This rapid review provides an assessment of the contemporary health impacts arising from the household (indoor) and ambient (outdoor) air pollution exposure in low income (LIC) and lower-middle-income countries (LMICs), with a specific focus upon children aged under 5 years. The review synthesises findings of key systematic reviews, as well as international and national reports, supported by relevant case studies and illustrative data from primary epidemiological studies. It is not intended to be exhaustive but intends to highlight key areas of scientific knowledge and to identify notable gaps in the evidence base.
- Air pollution is recognised as the largest global environmental risk to health contributing to an estimated 7 million premature deaths worldwide each year (WHO, 2018). Globally, an estimated 93% of children live in environments where outdoor air pollution levels exceed World Health Organisation health-based air quality limit values, and more than one in four deaths of children aged under 5 years is directly or indirectly related to environmental risks (WHO, 2018).
- The WHO estimates that urban air pollution levels increased by 8% from 2008-13 and 97% of cities in LICs and LMICs with over 100,000 inhabitants exceed WHO air quality guidelines; thereby contributing to global health inequity (WHO, 2018). The evidence suggests that the early years are also the best time to invest in a child’s health, through action to improve their environment and reduce pollutant exposure (UN, 2017).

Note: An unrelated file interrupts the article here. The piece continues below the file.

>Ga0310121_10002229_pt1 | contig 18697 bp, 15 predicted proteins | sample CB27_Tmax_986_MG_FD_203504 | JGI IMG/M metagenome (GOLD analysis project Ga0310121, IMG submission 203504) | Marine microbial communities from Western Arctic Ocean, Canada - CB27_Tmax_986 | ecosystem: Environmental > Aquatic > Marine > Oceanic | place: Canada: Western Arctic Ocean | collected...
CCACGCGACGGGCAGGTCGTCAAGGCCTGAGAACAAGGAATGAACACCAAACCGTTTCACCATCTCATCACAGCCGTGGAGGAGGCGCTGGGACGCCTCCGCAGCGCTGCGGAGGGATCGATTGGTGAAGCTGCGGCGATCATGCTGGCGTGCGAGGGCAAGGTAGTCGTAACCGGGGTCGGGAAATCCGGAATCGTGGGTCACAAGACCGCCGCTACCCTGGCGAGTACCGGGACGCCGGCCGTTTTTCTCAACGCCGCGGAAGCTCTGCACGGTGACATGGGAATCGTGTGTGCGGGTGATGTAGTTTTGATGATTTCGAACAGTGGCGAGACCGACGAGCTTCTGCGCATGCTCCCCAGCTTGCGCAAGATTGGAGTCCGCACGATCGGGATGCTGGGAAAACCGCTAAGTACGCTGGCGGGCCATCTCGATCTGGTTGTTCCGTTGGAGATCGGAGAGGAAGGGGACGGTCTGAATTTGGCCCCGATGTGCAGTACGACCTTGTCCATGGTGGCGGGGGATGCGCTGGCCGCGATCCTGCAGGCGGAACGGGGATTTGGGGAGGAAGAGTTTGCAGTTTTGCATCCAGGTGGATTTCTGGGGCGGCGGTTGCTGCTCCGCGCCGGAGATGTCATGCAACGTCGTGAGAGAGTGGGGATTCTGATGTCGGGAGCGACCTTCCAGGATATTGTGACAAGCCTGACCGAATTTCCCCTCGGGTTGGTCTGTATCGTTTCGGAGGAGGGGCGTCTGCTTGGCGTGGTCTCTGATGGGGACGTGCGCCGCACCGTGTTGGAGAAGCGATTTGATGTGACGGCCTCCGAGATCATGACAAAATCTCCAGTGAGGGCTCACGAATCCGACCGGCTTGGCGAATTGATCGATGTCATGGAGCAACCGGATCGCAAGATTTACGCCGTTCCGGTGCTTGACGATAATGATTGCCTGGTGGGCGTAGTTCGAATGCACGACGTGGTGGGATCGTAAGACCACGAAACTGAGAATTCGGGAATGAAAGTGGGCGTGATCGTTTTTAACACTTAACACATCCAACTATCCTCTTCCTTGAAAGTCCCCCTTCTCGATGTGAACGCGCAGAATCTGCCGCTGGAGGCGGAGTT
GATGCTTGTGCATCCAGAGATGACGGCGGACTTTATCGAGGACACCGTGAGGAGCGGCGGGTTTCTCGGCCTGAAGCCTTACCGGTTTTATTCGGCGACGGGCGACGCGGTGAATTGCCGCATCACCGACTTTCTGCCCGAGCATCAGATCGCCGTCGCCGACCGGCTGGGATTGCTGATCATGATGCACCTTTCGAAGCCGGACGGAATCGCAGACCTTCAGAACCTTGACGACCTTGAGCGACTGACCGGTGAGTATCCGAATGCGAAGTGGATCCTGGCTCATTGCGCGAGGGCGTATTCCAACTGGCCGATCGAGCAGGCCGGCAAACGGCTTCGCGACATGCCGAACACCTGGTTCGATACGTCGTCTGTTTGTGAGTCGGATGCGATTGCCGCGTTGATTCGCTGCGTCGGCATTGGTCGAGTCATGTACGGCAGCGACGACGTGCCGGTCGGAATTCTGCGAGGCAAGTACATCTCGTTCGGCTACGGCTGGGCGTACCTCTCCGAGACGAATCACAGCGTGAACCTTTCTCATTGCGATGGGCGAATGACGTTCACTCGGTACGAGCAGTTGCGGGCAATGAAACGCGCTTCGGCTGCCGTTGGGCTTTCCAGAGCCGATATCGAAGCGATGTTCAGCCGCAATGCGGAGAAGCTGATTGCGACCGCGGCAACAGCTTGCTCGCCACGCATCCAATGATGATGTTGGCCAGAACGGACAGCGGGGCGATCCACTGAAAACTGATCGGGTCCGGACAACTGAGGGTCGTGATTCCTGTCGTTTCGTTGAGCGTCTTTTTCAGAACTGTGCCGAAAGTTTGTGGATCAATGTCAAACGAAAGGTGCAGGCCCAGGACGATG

- Although overall levels of air pollution have declined in High-Income Countries (HICs) over the past 25 years, they have continued to increase in LIC and LMIC settings, notably the African, South-East Asia, Eastern Mediterranean and Western Pacific regions (WHO, 2018a). These contexts present the dual contemporary public health challenge of exposure to hazardous levels of both ambient and household air pollution, as a consequence of rapid industrialisation, urbanisation and ongoing reliance upon solid biomass fuels for basic domestic energy needs.
- Actions taken to reduce exposure to air pollution, particularly among children who are among the most vulnerable, also offers an opportunity to reduce health, social and gender inequalities and therefore improve lifelong health, wellbeing and economic productivity (RCP, 2016). Reducing air pollution can also mitigate harmful climate change impacts as many air pollutants are atmospheric warming agents (IPCC, 2018).
- Quantifying the association between pollutant exposure and distribution of specific disease outcomes, provides the best available information for policymakers and facilitates public communication concerning air pollution risks. However, there exists a paucity of high quality, large scale epidemiological studies conducted in LIC and LMIC contexts, resulting in gaps in our current knowledge (Gall et al., 2013; Sun and Zhang, 2018).
- Specific challenges include the availability of vital statistics, access to health information management systems, inconsistency in clinical coding practices and limited public health research infrastructure.
- Globally, using available health and demographic data sources it has been estimated that among children aged under 5 years in 2016 air pollution was responsible for 543,000 deaths, including 403,000 deaths from Acute Respiratory Lung Infections (ARLIs) and 37 million total Disability-Adjusted Life Years (DALYs) (WHO, 2018b). This reflects 9% of the total deaths arising from air pollution worldwide concentrated among LICs and LMICs in sub-Saharan Africa, south and south-east Asia and the western pacific regions.